Striking photos as NTSB recovers ditched 737 freighter

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November 03, 2021
freighter
Photo: NTSB

US investigators have released sobering photos of a massive operation to successfully recover both flight recorders and major components of a Boeing 737-200 freighter that ditched off Hawaii in July.

The pilots were forced to ditch the TransAir cargo jet on July 2 after both engines developed problems shortly after taking off from Honolulu airport for Kahului.

According to The Aviation Herald, the crew stopped the climb out of Honolulu at about 2000ft after reporting problems with the no. 1 engine.

READ: Alaska Airlines and British Airways expand codeshare routes.

While descending to position for a return to Honolulu, the crew advised that the second engine was running hot and requested US Coast Guard help.

The aircraft was given a heading to land at Honolulu’s Kalaeloa airport but ditched about 2.7  nautical miles (5kms) short of the runway.

Both pilots, the only people on board the freighter, survived the ordeal but the plane broke up and came to rest on an ocean shelf in 350 to 450 feet of water.

freighter

An underwater survey of the accident site conducted in July revealed that the fuselage had broken into two pieces.

The aft section still had the wings and tail attached, while the forward section included the cockpit. Both engines separated from the wings at impact and the forward landing gear assembly also separated from the fuselage.

freighter
Photo: NTSB

Four of the six cargo containers remained in the aft section of the freighter and two more were found near the wreckage. A pallet of cargo was also found during the initial search.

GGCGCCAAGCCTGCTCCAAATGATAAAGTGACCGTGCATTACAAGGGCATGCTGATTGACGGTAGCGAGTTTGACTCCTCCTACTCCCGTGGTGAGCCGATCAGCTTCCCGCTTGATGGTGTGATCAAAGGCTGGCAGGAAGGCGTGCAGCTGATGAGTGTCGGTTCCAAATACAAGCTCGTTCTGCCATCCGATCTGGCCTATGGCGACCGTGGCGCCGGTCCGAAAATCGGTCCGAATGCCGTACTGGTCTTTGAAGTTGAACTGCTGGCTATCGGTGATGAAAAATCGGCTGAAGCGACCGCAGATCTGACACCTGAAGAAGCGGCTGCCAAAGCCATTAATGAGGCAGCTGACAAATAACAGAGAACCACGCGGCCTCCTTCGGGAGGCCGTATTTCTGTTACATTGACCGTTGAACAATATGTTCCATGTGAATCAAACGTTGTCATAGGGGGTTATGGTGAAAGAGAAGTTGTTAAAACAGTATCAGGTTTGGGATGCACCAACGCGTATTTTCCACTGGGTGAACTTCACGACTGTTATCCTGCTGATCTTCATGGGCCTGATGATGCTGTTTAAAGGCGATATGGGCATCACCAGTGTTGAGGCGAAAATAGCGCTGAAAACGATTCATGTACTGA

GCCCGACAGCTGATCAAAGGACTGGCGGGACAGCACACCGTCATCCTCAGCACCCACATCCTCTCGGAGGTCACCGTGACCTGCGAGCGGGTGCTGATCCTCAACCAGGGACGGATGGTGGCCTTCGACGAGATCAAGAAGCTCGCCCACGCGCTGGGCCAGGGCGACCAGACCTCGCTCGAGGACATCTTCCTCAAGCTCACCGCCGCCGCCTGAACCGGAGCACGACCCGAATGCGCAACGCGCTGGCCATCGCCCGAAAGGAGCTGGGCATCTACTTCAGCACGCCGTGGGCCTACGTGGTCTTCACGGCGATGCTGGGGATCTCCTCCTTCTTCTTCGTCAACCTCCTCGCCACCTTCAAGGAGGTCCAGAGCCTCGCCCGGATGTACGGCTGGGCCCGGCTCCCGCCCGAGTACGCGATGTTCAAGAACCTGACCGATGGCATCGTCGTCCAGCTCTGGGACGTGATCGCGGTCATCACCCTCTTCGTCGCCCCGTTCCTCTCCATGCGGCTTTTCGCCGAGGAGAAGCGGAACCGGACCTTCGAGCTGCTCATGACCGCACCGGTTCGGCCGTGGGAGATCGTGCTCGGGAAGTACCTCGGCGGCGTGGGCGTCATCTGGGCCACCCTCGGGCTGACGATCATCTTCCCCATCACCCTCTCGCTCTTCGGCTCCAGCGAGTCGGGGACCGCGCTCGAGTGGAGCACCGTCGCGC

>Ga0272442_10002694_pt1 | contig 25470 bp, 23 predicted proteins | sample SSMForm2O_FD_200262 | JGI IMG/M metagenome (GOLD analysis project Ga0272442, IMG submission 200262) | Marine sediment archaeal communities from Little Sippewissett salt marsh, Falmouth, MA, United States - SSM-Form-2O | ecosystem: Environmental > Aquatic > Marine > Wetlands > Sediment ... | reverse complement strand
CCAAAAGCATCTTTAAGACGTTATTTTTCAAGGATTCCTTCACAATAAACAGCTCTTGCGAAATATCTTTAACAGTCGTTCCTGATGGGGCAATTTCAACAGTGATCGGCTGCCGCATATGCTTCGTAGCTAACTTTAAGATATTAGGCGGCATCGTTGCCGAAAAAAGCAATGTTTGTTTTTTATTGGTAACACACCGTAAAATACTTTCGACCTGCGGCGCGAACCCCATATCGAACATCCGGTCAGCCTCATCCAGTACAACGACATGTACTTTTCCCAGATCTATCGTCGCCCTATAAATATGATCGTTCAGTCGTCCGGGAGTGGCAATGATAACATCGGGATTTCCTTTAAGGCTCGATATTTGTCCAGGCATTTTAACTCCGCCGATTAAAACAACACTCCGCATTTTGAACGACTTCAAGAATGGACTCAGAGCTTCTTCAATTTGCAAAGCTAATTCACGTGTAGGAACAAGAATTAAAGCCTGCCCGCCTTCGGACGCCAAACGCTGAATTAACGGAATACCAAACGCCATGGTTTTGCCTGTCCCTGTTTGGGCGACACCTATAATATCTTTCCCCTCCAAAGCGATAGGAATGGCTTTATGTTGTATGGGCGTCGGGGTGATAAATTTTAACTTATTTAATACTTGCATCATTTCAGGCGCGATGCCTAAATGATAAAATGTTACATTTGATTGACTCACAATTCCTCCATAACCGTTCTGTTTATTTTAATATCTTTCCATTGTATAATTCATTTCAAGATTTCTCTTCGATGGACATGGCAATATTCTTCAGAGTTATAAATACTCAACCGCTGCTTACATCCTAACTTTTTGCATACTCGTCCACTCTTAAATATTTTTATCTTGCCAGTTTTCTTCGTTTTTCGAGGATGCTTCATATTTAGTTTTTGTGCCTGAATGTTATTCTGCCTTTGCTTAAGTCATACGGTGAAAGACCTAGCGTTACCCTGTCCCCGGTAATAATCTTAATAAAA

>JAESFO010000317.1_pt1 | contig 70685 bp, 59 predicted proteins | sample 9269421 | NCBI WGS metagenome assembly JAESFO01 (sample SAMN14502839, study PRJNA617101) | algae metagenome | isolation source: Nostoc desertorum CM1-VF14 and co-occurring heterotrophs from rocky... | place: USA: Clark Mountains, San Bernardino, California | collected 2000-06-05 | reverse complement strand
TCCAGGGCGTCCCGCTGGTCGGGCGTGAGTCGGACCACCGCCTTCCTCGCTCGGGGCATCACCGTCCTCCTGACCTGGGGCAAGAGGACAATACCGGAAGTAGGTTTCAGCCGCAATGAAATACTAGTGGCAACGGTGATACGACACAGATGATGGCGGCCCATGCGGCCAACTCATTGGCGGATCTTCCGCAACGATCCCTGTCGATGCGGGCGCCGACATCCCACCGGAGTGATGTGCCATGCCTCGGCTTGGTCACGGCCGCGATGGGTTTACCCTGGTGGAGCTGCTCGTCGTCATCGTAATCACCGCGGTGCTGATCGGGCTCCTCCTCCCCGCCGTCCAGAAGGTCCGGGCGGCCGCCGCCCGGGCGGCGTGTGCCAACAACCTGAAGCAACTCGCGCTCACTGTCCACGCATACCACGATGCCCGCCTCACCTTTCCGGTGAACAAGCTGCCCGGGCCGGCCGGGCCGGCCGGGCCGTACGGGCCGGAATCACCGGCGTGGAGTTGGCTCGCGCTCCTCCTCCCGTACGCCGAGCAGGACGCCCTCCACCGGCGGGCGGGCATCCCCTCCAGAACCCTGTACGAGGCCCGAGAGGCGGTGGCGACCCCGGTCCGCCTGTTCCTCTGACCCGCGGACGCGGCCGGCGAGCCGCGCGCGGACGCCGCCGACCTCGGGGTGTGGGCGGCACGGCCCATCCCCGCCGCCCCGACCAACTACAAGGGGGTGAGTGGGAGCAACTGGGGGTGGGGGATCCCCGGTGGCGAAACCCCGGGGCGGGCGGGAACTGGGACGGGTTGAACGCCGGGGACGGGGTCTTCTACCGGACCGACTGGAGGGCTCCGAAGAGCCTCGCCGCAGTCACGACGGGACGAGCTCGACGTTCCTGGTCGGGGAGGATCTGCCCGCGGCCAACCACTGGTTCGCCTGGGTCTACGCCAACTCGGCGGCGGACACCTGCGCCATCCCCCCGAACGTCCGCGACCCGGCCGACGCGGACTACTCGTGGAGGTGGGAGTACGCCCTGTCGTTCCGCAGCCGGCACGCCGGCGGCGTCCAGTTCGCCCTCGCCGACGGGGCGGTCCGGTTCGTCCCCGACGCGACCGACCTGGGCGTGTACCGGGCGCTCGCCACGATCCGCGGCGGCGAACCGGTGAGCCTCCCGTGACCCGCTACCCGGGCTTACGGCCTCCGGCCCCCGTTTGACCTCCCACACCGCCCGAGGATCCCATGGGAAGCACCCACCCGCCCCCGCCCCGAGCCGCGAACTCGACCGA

freighter
Photo: NTSB

The National Transportation Safety Board (NTSB) said TransAir’s insurers contracted several companies to recover the wreckage and cargo over several weeks in October.

“These included the Eclipse Group, which operates the Bold Horizon, a San Diego-based research vessel equipped with a remotely operated vehicle (ROV) and other underwater retrieval equipment,” the NTSB said. “A California-based barge, the Salta Verde, was contracted to lift the two sections of the fuselage and transport them to shore in Honolulu.”

The aft section of the fuselage, which was 63ft long (19.2m) and weighed more than 60,000lbs (28,576 kilos)  with the four cargo containers,  proved the biggest challenge.

freighter
Photo: NTSB

“After engineers and ROV operators rigged it so the wings and tail would not separate during the lift, the fuselage was recovered to the surface and placed on the barge on October 30 and brought onshore at Barbers Point on October 31,” the NTSB said.

The NTSB said the flight data recorder and the cockpit voice recorder would be transported to the NTSB laboratory in Washington where they will be cleaned, dried, downloaded and analyzed.

freighter
Photo: NTSB

It said investigators would perform detailed documentation of both sections of the fuselage, which will remain in Hawaii.

“The engines were documented, crated, and will be returned to the barge Salta Verde to sail back to the mainland where each will undergo a teardown examination supervised by an NTSB investigator,” the bureau said.

freighter
Photo: NTSB

“The investigation, which is expected to be completed in 12-24 months, will include a comprehensive examination of the airplane structure, engines, systems, maintenance, survival factors, vehicle performance, air traffic control, human factors, federal oversight and emergency response.”